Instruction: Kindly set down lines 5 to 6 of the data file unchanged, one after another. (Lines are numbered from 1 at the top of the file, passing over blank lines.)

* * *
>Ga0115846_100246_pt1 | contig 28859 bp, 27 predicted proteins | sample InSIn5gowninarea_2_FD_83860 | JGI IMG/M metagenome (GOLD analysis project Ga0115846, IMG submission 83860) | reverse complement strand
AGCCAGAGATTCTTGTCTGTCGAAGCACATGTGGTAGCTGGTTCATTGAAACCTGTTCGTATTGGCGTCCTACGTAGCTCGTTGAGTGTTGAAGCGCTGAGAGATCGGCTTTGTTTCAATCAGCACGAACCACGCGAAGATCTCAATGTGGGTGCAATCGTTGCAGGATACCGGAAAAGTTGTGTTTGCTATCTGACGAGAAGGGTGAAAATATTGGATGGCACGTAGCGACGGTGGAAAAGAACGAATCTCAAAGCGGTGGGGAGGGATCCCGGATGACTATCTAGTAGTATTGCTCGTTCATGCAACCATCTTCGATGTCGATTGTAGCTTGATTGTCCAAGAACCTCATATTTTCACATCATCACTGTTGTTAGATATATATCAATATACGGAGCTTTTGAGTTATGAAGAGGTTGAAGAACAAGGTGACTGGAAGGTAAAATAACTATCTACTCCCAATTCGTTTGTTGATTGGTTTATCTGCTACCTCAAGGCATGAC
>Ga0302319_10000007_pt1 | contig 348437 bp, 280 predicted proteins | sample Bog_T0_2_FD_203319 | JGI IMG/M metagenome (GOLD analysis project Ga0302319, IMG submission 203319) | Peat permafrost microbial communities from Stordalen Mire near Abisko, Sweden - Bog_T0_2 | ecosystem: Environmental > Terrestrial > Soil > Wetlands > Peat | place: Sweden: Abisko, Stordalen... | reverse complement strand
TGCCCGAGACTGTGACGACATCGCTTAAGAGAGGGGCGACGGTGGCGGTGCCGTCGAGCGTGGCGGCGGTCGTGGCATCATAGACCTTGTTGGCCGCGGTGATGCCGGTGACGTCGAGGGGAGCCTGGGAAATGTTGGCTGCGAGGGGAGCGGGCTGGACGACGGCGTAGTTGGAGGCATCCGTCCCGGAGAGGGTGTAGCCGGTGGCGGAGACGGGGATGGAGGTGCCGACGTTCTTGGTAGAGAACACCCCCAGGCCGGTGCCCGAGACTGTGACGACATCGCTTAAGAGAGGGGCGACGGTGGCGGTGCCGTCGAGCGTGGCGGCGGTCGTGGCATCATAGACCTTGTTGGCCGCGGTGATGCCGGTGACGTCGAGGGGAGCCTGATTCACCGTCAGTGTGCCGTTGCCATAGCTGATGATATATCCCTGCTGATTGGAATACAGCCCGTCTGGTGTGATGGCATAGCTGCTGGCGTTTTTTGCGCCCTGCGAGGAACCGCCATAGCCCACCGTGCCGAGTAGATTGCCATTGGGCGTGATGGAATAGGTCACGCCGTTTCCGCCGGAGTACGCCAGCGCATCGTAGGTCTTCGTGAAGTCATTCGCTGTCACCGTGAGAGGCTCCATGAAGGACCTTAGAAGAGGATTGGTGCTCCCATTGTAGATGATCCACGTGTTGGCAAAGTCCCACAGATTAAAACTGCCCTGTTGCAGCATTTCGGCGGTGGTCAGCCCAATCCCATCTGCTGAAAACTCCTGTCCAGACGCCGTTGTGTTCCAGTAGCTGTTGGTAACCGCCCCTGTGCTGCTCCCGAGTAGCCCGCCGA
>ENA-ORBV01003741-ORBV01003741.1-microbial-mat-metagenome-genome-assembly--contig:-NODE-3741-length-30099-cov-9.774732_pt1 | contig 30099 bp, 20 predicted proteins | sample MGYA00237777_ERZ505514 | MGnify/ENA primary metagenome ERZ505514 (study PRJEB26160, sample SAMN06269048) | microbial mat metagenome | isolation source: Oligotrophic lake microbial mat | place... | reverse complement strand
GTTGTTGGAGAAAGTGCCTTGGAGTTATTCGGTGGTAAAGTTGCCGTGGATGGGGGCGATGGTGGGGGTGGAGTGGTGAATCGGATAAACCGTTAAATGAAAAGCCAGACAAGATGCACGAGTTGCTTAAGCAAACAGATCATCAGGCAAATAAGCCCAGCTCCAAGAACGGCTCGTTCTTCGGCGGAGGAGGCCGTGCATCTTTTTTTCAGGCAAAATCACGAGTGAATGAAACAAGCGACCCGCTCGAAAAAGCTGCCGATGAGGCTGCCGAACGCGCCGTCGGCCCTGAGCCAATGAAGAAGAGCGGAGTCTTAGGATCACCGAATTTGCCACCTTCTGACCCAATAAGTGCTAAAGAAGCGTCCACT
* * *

>ENA-ORBV01003741-ORBV01003741.1-microbial-mat-metagenome-genome-assembly--contig:-NODE-3741-length-30099-cov-9.774732_pt1 | contig 30099 bp, 20 predicted proteins | sample MGYA00237777_ERZ505514 | MGnify/ENA primary metagenome ERZ505514 (study PRJEB26160, sample SAMN06269048) | microbial mat metagenome | isolation source: Oligotrophic lake microbial mat | place... | reverse complement strand
GTTGTTGGAGAAAGTGCCTTGGAGTTATTCGGTGGTAAAGTTGCCGTGGATGGGGGCGATGGTGGGGGTGGAGTGGTGAATCGGATAAACCGTTAAATGAAAAGCCAGACAAGATGCACGAGTTGCTTAAGCAAACAGATCATCAGGCAAATAAGCCCAGCTCCAAGAACGGCTCGTTCTTCGGCGGAGGAGGCCGTGCATCTTTTTTTCAGGCAAAATCACGAGTGAATGAAACAAGCGACCCGCTCGAAAAAGCTGCCGATGAGGCTGCCGAACGCGCCGTCGGCCCTGAGCCAATGAAGAAGAGCGGAGTCTTAGGATCACCGAATTTGCCACCTTCTGACCCAATAAGTGCTAAAGAAGCGTCCACT